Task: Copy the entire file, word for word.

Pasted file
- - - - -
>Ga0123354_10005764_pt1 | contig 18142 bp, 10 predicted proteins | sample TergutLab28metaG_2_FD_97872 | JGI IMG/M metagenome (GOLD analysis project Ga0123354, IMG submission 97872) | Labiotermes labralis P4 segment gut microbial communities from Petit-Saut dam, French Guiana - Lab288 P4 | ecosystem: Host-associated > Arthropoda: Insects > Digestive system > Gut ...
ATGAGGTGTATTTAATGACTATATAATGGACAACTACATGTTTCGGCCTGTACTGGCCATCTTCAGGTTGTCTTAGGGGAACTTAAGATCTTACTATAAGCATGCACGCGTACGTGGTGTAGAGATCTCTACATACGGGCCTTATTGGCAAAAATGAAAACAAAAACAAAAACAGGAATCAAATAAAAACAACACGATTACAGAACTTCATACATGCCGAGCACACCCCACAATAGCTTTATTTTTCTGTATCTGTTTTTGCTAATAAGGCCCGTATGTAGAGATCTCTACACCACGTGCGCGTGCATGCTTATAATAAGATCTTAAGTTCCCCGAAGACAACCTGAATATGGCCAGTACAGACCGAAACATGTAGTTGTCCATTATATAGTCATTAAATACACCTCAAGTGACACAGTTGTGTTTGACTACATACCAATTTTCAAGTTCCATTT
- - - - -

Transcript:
>Ga0123354_10005764_pt1 | contig 18142 bp, 10 predicted proteins | sample TergutLab28metaG_2_FD_97872 | JGI IMG/M metagenome (GOLD analysis project Ga0123354, IMG submission 97872) | Labiotermes labralis P4 segment gut microbial communities from Petit-Saut dam, French Guiana - Lab288 P4 | ecosystem: Host-associated > Arthropoda: Insects > Digestive system > Gut ...
ATGAGGTGTATTTAATGACTATATAATGGACAACTACATGTTTCGGCCTGTACTGGCCATCTTCAGGTTGTCTTAGGGGAACTTAAGATCTTACTATAAGCATGCACGCGTACGTGGTGTAGAGATCTCTACATACGGGCCTTATTGGCAAAAATGAAAACAAAAACAAAAACAGGAATCAAATAAAAACAACACGATTACAGAACTTCATACATGCCGAGCACACCCCACAATAGCTTTATTTTTCTGTATCTGTTTTTGCTAATAAGGCCCGTATGTAGAGATCTCTACACCACGTGCGCGTGCATGCTTATAATAAGATCTTAAGTTCCCCGAAGACAACCTGAATATGGCCAGTACAGACCGAAACATGTAGTTGTCCATTATATAGTCATTAAATACACCTCAAGTGACACAGTTGTGTTTGACTACATACCAATTTTCAAGTTCCATTT